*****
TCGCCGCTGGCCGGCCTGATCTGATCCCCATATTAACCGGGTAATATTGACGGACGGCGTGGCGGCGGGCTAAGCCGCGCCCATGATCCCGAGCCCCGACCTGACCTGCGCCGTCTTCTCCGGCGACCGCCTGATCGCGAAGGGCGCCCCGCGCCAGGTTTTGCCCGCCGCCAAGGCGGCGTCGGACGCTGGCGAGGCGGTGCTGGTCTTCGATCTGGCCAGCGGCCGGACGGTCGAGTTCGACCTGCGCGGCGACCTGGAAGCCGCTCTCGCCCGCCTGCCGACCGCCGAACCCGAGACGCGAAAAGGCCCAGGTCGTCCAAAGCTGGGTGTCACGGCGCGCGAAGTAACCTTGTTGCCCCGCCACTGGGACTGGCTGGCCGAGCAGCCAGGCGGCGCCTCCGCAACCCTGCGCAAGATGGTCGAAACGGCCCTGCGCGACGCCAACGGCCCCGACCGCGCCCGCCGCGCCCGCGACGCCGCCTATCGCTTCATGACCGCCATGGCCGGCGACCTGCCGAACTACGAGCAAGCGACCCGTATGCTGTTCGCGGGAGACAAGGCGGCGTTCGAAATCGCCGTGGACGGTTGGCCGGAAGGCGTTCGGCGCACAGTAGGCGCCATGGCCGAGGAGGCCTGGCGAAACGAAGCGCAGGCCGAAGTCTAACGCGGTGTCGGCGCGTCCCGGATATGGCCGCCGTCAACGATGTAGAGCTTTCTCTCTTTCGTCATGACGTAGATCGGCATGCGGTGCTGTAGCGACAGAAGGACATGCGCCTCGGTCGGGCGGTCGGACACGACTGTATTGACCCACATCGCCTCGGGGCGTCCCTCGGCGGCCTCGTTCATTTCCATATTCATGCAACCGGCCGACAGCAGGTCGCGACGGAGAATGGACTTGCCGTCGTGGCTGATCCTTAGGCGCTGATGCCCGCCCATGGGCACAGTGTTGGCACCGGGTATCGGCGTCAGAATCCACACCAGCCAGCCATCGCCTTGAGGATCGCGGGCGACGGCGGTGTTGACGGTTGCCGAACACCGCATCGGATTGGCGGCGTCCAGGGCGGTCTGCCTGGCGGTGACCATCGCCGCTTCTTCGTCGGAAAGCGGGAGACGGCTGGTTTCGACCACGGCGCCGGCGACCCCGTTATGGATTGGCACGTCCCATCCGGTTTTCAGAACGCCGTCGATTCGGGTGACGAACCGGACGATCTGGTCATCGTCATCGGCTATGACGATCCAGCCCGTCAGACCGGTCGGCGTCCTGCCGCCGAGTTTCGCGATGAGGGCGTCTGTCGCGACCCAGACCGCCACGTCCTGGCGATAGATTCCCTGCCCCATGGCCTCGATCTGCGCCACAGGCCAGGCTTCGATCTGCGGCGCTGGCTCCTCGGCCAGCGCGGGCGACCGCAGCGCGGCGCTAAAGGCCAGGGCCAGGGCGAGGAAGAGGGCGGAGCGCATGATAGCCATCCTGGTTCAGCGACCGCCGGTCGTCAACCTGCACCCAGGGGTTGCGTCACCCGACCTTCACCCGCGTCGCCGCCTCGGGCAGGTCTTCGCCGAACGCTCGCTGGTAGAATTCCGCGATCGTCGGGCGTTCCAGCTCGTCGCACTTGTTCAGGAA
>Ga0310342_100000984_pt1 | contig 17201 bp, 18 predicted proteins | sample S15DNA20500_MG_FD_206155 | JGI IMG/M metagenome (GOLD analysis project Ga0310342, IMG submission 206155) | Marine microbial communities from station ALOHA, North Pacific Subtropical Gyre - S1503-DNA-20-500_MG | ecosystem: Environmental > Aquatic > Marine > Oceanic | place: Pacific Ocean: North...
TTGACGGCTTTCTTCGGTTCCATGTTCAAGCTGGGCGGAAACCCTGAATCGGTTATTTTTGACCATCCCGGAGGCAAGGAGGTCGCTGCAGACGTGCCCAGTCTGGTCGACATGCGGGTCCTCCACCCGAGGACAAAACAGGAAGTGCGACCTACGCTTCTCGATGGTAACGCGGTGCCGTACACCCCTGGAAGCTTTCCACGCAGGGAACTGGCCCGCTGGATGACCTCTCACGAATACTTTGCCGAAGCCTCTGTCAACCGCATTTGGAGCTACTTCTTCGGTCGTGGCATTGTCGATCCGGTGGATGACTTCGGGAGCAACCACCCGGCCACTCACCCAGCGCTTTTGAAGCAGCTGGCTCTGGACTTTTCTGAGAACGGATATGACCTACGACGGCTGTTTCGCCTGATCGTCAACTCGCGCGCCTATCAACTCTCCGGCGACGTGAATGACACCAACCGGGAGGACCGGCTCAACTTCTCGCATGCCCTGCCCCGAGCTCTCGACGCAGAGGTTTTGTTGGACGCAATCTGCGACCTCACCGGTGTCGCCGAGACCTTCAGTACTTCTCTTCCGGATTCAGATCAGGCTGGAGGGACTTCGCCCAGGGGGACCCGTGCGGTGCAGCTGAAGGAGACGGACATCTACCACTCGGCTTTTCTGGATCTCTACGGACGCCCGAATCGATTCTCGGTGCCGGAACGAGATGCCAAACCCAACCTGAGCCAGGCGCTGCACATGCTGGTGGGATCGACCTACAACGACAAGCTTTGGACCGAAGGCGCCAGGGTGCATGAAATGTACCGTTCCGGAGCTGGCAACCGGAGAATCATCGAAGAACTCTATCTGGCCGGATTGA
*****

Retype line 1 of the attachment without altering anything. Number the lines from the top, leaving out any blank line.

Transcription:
TCGCCGCTGGCCGGCCTGATCTGATCCCCATATTAACCGGGTAATATTGACGGACGGCGTGGCGGCGGGCTAAGCCGCGCCCATGATCCCGAGCCCCGACCTGACCTGCGCCGTCTTCTCCGGCGACCGCCTGATCGCGAAGGGCGCCCCGCGCCAGGTTTTGCCCGCCGCCAAGGCGGCGTCGGACGCTGGCGAGGCGGTGCTGGTCTTCGATCTGGCCAGCGGCCGGACGGTCGAGTTCGACCTGCGCGGCGACCTGGAAGCCGCTCTCGCCCGCCTGCCGACCGCCGAACCCGAGACGCGAAAAGGCCCAGGTCGTCCAAAGCTGGGTGTCACGGCGCGCGAAGTAACCTTGTTGCCCCGCCACTGGGACTGGCTGGCCGAGCAGCCAGGCGGCGCCTCCGCAACCCTGCGCAAGATGGTCGAAACGGCCCTGCGCGACGCCAACGGCCCCGACCGCGCCCGCCGCGCCCGCGACGCCGCCTATCGCTTCATGACCGCCATGGCCGGCGACCTGCCGAACTACGAGCAAGCGACCCGTATGCTGTTCGCGGGAGACAAGGCGGCGTTCGAAATCGCCGTGGACGGTTGGCCGGAAGGCGTTCGGCGCACAGTAGGCGCCATGGCCGAGGAGGCCTGGCGAAACGAAGCGCAGGCCGAAGTCTAACGCGGTGTCGGCGCGTCCCGGATATGGCCGCCGTCAACGATGTAGAGCTTTCTCTCTTTCGTCATGACGTAGATCGGCATGCGGTGCTGTAGCGACAGAAGGACATGCGCCTCGGTCGGGCGGTCGGACACGACTGTATTGACCCACATCGCCTCGGGGCGTCCCTCGGCGGCCTCGTTCATTTCCATATTCATGCAACCGGCCGACAGCAGGTCGCGACGGAGAATGGACTTGCCGTCGTGGCTGATCCTTAGGCGCTGATGCCCGCCCATGGGCACAGTGTTGGCACCGGGTATCGGCGTCAGAATCCACACCAGCCAGCCATCGCCTTGAGGATCGCGGGCGACGGCGGTGTTGACGGTTGCCGAACACCGCATCGGATTGGCGGCGTCCAGGGCGGTCTGCCTGGCGGTGACCATCGCCGCTTCTTCGTCGGAAAGCGGGAGACGGCTGGTTTCGACCACGGCGCCGGCGACCCCGTTATGGATTGGCACGTCCCATCCGGTTTTCAGAACGCCGTCGATTCGGGTGACGAACCGGACGATCTGGTCATCGTCATCGGCTATGACGATCCAGCCCGTCAGACCGGTCGGCGTCCTGCCGCCGAGTTTCGCGATGAGGGCGTCTGTCGCGACCCAGACCGCCACGTCCTGGCGATAGATTCCCTGCCCCATGGCCTCGATCTGCGCCACAGGCCAGGCTTCGATCTGCGGCGCTGGCTCCTCGGCCAGCGCGGGCGACCGCAGCGCGGCGCTAAAGGCCAGGGCCAGGGCGAGGAAGAGGGCGGAGCGCATGATAGCCATCCTGGTTCAGCGACCGCCGGTCGTCAACCTGCACCCAGGGGTTGCGTCACCCGACCTTCACCCGCGTCGCCGCCTCGGGCAGGTCTTCGCCGAACGCTCGCTGGTAGAATTCCGCGATCGTCGGGCGTTCCAGCTCGTCGCACTTGTTCAGGAA